By Kenya McCullum
Despite developing a love for cooking as a young child, and despite her mother’s playful predictions about her future career path, ACF Chef Keio Gayden admits that she didn’t want to become a chef. In fact, she ran away from the idea, and instead took a job at a spice company. Then one day, she saw a commercial for a new culinary school opening in Birmingham, Alabama, and just couldn’t run from becoming a chef anymore. She went out on a limb and applied to Culinard at Virginia College, and once she began her formal culinary studies, found that her mother’s predictions had been quite accurate.
After completing her degree, Chef Gayden worked as a recruiter for Le Cordon Bleu, where she once again found herself receiving a career suggestion she initially tried to avoid — to bring her knowledge and enthusiasm into the classroom to teach culinary classes at Miller Grove High School in DeKalb County, Georgia. For almost two decades, she inspired students in the school’s ACF-certified program, and whether or not they ultimately wanted to pursue a culinary career, she gave them valuable skills they could use for the rest of their lives.
Today, Chef Gayden is now the CTAE Instructional Coordinator at the DeKalb County School District, where she oversees the culinary programs and works closely with about two dozen instructors. We caught up with Chef Gayden to find out how she’s used her teaching experience and culinary passion to inspire teachers the same way she did her students.
Q: What do you do in your current position?
A: I work more directly with teachers, so I provide support for them, like ensuring labs are up to date. I also provide support in the classroom. I may say, “Hey, I’m not trying to change the way you do things, but try it this way and see if it works better for you and the kids.” And when I get a phone call the next day saying, “Oh my God, that was the perfect idea. That was great,” I know I’m using my skill sets to help teachers.
Q: How do you keep teachers motivated?
A: I love a good activity. I love icebreakers. I love to give them treats. I had a meeting with teachers and I gave them T-shirts. Then when I went out to some of the schools a few days later, they were wearing their shirts and were so excited. I like giving them gifts. Having served in the role as a teacher for over 16 years, I know they like to feel appreciated. Yes, we could say thank you, but sometimes it’s the small things that kind of give our teachers that extra boost they need.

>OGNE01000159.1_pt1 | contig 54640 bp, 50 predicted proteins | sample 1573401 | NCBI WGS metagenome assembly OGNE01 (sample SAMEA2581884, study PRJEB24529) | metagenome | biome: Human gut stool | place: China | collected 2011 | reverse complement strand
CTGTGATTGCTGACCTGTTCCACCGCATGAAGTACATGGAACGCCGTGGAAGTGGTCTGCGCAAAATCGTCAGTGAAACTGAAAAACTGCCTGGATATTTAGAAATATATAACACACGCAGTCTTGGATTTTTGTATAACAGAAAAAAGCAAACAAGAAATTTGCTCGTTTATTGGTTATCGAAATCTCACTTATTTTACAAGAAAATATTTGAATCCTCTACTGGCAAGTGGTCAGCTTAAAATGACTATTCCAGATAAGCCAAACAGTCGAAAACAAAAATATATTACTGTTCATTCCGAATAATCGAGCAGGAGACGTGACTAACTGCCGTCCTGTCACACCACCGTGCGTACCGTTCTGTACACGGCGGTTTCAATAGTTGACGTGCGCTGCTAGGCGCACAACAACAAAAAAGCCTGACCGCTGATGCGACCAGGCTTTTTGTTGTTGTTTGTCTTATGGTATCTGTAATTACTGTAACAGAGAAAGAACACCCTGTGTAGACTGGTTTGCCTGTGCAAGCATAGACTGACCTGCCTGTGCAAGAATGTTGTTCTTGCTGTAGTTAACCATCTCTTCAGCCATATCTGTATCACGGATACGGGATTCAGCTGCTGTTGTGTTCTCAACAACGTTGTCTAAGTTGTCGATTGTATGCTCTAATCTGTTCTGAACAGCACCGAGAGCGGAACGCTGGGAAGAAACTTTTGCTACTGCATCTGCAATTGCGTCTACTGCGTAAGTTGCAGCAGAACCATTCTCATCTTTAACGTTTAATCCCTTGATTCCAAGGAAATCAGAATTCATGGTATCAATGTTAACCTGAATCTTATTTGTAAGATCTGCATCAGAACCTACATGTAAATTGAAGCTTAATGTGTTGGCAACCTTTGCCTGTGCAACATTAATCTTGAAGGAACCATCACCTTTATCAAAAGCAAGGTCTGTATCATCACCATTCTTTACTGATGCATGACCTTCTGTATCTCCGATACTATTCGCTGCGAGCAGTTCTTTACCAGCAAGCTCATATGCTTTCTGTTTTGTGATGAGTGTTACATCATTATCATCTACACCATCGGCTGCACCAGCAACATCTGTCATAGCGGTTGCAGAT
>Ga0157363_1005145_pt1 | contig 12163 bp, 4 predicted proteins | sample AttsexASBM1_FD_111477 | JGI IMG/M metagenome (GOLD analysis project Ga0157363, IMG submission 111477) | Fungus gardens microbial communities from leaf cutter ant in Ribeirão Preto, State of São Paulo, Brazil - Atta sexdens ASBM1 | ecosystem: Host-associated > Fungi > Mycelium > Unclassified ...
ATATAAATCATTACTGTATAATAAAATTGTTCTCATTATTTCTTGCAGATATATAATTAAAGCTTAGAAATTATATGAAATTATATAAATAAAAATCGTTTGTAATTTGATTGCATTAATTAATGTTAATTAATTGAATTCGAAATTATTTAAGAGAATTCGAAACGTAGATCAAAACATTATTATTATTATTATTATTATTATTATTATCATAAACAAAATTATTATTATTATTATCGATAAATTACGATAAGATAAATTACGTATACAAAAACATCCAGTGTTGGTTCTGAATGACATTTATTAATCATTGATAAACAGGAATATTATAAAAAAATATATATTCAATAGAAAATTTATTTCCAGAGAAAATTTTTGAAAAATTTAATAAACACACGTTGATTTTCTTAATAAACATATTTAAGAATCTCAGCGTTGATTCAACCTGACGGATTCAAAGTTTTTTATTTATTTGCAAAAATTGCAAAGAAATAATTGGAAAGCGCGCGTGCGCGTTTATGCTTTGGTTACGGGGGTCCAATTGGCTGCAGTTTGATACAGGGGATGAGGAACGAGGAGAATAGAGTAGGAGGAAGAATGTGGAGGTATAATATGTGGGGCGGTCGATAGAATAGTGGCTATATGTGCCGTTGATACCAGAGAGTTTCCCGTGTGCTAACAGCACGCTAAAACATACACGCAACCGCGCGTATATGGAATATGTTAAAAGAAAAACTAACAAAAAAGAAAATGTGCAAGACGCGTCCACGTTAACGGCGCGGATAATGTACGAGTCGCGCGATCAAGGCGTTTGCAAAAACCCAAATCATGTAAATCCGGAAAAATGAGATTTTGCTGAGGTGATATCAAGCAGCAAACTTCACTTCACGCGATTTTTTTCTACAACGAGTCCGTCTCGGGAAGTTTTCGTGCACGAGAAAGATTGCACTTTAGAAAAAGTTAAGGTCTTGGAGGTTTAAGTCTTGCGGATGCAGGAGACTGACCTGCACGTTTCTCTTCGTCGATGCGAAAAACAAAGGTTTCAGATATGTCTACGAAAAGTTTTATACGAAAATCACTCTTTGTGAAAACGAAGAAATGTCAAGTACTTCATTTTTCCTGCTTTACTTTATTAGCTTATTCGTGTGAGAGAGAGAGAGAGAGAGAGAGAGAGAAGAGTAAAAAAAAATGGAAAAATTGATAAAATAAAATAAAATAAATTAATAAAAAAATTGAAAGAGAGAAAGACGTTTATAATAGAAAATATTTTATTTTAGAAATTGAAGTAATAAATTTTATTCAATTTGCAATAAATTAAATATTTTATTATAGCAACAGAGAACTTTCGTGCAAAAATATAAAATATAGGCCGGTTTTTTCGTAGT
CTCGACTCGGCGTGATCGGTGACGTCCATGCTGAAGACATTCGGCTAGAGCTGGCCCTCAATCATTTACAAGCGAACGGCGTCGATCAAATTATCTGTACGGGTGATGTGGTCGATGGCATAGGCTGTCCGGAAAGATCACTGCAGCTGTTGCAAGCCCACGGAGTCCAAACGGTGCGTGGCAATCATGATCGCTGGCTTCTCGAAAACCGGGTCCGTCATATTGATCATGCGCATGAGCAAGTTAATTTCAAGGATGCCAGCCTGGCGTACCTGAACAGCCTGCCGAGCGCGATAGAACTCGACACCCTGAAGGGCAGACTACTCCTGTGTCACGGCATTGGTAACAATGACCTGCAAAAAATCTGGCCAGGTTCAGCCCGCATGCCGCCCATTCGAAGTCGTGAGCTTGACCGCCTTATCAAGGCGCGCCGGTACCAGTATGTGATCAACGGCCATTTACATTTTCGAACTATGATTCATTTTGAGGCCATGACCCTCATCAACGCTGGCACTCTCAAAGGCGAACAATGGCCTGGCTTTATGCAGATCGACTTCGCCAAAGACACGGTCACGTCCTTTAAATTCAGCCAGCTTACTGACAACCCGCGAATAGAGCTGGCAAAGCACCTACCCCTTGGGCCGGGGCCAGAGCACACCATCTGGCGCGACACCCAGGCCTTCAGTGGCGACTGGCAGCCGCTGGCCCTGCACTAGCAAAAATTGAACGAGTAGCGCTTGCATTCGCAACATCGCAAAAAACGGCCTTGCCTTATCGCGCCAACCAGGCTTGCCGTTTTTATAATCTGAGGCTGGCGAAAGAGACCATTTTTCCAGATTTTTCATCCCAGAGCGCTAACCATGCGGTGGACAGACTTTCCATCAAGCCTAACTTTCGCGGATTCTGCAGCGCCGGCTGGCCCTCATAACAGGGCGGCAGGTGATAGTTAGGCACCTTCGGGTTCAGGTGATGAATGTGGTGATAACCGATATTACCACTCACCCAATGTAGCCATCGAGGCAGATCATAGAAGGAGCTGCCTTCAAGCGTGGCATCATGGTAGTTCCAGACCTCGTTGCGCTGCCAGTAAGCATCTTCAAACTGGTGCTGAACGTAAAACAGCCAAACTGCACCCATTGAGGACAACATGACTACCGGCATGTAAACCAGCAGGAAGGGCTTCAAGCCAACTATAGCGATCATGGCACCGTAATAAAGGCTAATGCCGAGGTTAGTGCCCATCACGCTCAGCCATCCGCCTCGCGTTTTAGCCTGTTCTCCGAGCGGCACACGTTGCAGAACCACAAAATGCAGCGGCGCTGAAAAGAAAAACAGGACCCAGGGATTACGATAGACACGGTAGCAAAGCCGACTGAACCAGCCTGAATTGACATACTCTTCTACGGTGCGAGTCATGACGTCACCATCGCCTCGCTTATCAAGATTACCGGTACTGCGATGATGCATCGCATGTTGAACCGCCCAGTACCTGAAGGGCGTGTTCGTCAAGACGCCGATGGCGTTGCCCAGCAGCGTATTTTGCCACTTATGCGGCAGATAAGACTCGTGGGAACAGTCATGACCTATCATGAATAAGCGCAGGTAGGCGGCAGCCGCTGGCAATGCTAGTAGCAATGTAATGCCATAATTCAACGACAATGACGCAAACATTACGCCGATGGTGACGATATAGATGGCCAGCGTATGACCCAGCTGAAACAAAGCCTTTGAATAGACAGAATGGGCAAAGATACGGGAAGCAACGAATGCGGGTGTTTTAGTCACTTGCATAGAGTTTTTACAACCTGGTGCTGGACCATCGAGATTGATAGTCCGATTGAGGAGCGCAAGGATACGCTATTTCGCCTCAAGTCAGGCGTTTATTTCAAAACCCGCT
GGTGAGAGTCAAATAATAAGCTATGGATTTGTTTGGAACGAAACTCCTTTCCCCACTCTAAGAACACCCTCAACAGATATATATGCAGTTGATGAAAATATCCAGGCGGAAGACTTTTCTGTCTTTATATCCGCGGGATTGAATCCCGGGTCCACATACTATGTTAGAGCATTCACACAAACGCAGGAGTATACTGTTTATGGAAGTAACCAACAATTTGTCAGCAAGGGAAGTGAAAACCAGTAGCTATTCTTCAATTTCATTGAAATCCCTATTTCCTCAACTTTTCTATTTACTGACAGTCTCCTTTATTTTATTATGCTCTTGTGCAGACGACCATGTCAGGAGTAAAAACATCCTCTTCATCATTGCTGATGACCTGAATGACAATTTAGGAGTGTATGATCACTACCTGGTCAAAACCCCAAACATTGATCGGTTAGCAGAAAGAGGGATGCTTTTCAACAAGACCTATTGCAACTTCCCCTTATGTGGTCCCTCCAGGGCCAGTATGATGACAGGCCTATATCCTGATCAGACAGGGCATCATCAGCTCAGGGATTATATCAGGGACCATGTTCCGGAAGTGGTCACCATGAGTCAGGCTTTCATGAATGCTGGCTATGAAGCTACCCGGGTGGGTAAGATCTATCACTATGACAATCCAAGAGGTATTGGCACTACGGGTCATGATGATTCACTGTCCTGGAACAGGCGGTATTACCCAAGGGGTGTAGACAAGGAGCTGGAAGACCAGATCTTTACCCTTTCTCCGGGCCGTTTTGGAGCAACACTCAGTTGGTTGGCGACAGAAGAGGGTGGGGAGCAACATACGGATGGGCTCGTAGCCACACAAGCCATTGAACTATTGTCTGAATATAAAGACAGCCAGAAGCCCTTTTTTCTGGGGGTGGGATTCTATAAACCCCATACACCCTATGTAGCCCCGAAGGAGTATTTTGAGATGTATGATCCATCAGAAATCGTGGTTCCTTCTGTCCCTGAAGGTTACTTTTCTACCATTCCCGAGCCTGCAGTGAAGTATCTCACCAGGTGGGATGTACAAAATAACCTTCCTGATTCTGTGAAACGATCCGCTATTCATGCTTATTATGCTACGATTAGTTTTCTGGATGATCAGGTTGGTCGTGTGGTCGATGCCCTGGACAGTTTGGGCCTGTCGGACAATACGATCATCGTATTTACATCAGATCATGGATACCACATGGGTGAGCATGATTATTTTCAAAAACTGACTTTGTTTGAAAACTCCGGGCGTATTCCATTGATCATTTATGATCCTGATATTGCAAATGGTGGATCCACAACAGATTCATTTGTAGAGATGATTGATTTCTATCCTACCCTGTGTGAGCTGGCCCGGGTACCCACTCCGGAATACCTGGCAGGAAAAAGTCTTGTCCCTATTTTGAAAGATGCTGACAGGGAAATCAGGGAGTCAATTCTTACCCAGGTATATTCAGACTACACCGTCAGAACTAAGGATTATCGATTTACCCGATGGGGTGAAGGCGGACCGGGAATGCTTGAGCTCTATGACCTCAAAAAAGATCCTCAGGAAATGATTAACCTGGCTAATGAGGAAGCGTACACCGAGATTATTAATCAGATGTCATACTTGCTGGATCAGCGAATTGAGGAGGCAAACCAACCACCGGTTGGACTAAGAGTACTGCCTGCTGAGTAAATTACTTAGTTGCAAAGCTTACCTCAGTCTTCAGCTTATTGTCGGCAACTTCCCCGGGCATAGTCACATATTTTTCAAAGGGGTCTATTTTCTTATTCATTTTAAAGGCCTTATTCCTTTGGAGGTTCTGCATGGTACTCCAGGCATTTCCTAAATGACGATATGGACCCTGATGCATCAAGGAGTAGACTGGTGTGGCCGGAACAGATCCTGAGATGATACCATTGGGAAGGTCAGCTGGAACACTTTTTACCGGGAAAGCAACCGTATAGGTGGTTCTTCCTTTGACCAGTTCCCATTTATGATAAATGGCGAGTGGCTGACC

Q: What are some of those small things?
A: If someone’s having a bad day, they can call and I’ll stop what I’m doing and go to the school just to take them for a tea or a lemonade. I’ll sit there and say, ‘Hey, take a break. I’ll watch your students and finish whatever activity you’re doing, and you can go and work on what you feel like you’re lacking right now.’ It’s just those small things. It’s showing people that you genuinely do care by taking that extra moment. I had a couple of teachers who were stressed from personal things going on, so I just took the time to text to say, ‘Hey, just checking on you to make sure you’re having a good day.’ This role allows me to support teachers and hopefully get them the resources and the tools they need to be successful in their class, and to make sure their labs are up and operating and the kids are happy.
Q: Do you organize any professional development activities for the teachers?
A: I love to do creative professional development with our teachers. It’s times where we take them away from the classroom and allow them to learn, and that is done through different businesses. We work with Byron Hospitality Group, which does a phenomenal job coordinating various culinary teacher professional development. It’s just taking them outside the classroom and exposing them to different avenues and different possibilities of things they can do with their students, and teachers love that. We also work with ACF Chef Daryl Shular, CMC, and we’re doing a partnership with him for our students, but he also does a lot of training for our teachers.
Q: What do you hope to accomplish in your current role?
A: I want to see more ACF-industry certified secondary programs. I hope to increase awareness, not just for the students, but for the teachers as well, about the growth and the future of the culinary industry. And not just culinary, all food service and everything that it encompasses—whether it is food and beverage or the scientific side of it. And of course, I would like to increase teacher morale so our programs can continue to grow and continue to expose students to the future of the culinary industry.